The Rite of Spring Typifies a Stylistic Trait of Modernism Known of Primitivism. Discuss.

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  • Topic: The Rite of Spring, Folk music, Igor Stravinsky
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  • Published : October 30, 2010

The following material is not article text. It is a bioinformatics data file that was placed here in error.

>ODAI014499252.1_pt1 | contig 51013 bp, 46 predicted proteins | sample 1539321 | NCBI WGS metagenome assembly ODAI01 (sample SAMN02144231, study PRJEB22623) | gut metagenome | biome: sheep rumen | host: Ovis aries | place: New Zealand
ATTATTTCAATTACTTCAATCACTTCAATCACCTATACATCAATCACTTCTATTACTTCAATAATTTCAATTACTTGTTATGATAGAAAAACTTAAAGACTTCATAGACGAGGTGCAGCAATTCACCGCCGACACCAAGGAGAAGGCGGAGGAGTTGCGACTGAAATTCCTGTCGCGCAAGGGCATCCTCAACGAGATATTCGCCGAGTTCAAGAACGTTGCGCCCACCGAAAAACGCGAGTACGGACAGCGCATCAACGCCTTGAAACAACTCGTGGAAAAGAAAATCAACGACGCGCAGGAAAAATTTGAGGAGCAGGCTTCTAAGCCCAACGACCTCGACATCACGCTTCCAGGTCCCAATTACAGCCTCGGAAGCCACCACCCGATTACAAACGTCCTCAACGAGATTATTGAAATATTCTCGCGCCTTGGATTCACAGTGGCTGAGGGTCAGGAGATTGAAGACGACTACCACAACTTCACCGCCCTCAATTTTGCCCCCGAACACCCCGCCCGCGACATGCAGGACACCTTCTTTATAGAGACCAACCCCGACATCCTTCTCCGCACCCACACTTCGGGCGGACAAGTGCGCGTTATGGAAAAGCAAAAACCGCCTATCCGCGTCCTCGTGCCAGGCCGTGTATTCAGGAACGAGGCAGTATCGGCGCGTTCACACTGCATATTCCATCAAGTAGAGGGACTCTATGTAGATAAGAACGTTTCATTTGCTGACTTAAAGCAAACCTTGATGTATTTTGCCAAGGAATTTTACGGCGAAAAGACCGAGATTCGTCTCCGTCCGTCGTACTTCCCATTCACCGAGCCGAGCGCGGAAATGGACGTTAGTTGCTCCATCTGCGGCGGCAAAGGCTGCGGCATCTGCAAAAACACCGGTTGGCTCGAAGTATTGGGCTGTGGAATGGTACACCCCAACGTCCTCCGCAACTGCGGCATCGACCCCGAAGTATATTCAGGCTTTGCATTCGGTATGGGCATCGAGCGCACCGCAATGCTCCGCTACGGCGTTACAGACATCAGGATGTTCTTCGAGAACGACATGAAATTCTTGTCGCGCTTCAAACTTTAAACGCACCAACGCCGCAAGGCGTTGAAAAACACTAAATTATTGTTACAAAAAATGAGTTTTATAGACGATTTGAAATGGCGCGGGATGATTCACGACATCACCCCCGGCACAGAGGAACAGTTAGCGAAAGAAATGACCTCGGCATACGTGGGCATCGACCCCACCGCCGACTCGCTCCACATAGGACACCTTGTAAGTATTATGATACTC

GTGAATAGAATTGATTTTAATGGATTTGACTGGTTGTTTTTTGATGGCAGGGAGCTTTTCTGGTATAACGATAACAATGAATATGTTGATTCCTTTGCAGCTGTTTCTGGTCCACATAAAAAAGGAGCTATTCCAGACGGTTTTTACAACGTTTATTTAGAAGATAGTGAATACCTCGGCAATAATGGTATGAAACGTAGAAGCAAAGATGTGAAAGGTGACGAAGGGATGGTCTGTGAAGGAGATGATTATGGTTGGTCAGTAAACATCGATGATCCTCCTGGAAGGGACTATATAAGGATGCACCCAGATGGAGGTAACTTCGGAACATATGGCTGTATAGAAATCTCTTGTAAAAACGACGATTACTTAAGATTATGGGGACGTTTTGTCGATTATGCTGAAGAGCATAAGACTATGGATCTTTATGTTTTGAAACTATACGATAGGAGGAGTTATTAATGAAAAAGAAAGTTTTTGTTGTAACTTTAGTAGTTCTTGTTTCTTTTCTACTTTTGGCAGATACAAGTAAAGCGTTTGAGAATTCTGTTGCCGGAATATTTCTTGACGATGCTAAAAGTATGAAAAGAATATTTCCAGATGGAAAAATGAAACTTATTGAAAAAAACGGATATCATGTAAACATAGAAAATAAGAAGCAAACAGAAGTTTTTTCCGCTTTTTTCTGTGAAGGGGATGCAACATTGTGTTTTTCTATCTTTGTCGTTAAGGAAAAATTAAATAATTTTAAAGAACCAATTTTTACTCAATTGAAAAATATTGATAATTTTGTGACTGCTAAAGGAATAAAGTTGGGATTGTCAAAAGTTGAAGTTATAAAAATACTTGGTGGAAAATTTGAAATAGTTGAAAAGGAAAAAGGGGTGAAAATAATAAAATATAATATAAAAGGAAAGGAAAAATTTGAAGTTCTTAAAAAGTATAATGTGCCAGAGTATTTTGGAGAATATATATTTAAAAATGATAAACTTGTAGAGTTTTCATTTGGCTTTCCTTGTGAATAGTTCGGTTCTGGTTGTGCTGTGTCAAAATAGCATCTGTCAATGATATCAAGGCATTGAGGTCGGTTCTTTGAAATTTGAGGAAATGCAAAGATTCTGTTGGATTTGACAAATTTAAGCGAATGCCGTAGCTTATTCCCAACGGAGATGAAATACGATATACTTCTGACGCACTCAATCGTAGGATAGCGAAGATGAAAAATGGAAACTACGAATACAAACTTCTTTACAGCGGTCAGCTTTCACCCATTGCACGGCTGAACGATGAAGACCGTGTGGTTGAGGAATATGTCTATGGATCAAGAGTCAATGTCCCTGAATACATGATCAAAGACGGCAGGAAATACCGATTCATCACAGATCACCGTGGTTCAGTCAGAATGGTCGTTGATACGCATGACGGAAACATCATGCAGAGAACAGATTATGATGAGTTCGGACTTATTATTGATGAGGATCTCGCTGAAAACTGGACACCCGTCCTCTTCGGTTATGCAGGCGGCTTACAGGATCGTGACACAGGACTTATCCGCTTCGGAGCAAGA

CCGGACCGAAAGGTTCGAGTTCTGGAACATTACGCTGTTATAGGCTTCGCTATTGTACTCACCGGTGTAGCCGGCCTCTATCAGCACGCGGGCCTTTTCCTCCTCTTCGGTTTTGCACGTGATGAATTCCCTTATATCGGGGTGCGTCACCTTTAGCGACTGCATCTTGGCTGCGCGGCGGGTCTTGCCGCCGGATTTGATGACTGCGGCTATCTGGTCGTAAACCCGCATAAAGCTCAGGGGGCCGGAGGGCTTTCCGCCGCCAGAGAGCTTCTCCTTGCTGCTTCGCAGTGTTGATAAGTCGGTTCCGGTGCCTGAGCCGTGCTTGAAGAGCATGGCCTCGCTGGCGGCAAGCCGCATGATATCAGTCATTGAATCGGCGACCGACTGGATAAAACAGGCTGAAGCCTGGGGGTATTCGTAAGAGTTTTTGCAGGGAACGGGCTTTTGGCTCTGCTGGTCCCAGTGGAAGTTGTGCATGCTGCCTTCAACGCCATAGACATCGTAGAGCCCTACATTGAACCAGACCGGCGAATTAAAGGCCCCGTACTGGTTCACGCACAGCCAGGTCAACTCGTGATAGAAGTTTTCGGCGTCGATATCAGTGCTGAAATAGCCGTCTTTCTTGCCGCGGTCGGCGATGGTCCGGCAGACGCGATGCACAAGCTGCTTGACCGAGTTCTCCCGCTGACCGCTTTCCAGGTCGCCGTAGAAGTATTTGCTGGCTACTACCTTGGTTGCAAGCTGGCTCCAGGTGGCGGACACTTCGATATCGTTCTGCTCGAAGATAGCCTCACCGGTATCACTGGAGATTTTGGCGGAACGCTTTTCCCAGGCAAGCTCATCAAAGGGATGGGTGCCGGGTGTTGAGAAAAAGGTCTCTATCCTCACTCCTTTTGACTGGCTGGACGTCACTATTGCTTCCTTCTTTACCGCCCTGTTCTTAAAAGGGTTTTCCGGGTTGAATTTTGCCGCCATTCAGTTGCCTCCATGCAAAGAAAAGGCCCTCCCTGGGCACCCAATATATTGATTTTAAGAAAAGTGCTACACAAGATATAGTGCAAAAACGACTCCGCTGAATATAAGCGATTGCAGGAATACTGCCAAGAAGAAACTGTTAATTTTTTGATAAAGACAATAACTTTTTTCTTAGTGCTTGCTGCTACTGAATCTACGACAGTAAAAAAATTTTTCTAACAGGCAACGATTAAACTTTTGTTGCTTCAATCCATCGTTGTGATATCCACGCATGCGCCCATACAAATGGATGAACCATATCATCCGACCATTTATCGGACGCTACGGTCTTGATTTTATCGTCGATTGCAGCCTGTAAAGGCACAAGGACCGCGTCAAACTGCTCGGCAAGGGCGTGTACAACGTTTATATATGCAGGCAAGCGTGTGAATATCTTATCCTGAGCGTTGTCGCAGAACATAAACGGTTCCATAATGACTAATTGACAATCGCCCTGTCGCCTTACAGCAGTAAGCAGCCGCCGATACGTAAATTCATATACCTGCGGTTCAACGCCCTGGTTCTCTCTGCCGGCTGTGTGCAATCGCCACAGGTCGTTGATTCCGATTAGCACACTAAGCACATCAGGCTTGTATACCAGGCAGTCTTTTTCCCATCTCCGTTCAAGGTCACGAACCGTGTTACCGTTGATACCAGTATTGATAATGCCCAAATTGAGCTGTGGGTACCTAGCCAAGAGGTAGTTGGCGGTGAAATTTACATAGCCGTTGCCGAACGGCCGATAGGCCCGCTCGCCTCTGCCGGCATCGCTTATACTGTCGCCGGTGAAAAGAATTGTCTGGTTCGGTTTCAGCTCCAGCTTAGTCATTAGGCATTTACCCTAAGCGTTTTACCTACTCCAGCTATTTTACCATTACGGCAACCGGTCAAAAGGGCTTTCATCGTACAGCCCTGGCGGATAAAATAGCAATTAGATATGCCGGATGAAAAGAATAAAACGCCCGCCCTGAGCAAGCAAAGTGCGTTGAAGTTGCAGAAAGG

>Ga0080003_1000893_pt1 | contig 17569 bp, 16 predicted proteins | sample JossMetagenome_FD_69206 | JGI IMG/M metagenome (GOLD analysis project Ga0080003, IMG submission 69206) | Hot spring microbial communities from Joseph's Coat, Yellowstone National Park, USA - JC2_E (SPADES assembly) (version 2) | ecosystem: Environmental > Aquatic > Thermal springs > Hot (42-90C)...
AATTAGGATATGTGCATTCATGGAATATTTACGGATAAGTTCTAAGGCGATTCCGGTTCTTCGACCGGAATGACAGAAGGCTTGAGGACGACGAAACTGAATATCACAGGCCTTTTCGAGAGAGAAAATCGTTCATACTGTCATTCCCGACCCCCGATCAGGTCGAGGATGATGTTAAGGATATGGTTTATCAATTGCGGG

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The Rite of Spring by the Russian composer Igor Stravinsky (1882-1971) had been composed in 1913 and is considered a masterpiece of the twentieth century. Despite being considered such a prolific piece, it serves as quite paradoxical when it comes to its rather contradictory and ambivalent background. The composition process had been approached in a different style to much of his other works, involving myth, folklore and traditionalism and all of which surround this rather haunting yet admirable piece with great controversy. Primitivism is an obvious and quite prominent influence upon the Rite of Spring but what were these features and how do they relate to the ambiguous, diverse genre of Modernism? To realise, the internal cogs that turn this devise must first of all be analysed and recognised. Modernism is regarded as a phenomenon of the late eighteenth and early nineteenth century that is supposedly pioneered in a sense by the likes of Claude Debussy. The roots of the Russian Avant Garde scene began with a group of artists who dubbed themselves ‘The Wanderers’, they used native Russian materials, focusing mainly on Scythian civilisation, medieval icons and national peasant art and costume. This formed the ‘private opera’ in Moscow reflecting the taste of the Wanderers. This is evident in works such as Rimsky Korsakov’s (1844-1907) The Snow Maiden (Watkins, 1988, p.196). It lacks the boundaries once adhered to by composers of the strict eras gone by. A typical characteristic is displayed by the fact it does not have to rely on key, as diatonic tonality is used much more freely (Griffiths, Modern Music, p.7). The main idea behind Modernism is to delineate a strong sense of rejection towards the ‘outdated’ music of the past and bring in a new ‘contemporary’ approach to musical expression. Stravinsky was well aware that the term ‘neo-classical’, a form of modernism, is used in a rather naive sense and applied freely to many composers of the twentieth century (Donald Mitchell, 1976, p.98). Of course, with a ‘modern’ way of approaching music, the idea can and did become quite multifaceted to say the least. There are so many ways in which to express ones-self if the possibilities are endless. And the results have given birth to many styles including the likes of Serialism, Expressionism and Futurism. But Stravinsky created the Rite of Spring with an approach of nationalism towards these primitive ideals. According to Taruskin, the Rite of Spring had been composed deliberately against the German symphonic tradition, such as the likes of Wagner, which had influenced so many of his Russian contemporaries and predecessors, so much so, it is almost totally an ‘anti-symphony’ (Hill, 1948, p.141). Although, this may seem slightly contradictory as Wagner’s work was highly rooted in nationalism and folklore, like that of ‘The Ring Cycle’, therefore technically displays a high level of primitivism. Thus, as Stravinsky is surely agreeing with primitivism, he must be agreeing with the Wagnerian form. Although on the other hand, Stravinsky’s nationalistic background lay closely related to Russia rather than Germany. The concept behind the Rite of Spring uses the idea of a sacrificial virgin dancing herself to death. Although, the idea of this pagan practice was regarded by Stravinsky as lower than the musical idea (Hill, 1948, p.3). And this gives reason for the accused heresy closely associated with the Rite of Spring which proved riot-worthy at its premier in Paris, 1913. “I heard, and I wrote what I heard. I am the vessel through which the Rite has passed” seems as if it were said in a free-thinking, almost heathenistic fashion. Almost dabbling with an occultist point of view, in which one would take a great belief in nature and the ability of a form other than solid fact to pass through the body. This quote from Stravinsky seems almost ritualistic in itself! (Hill, 1948, p.145). It is also well documented that the concept for the Rite...
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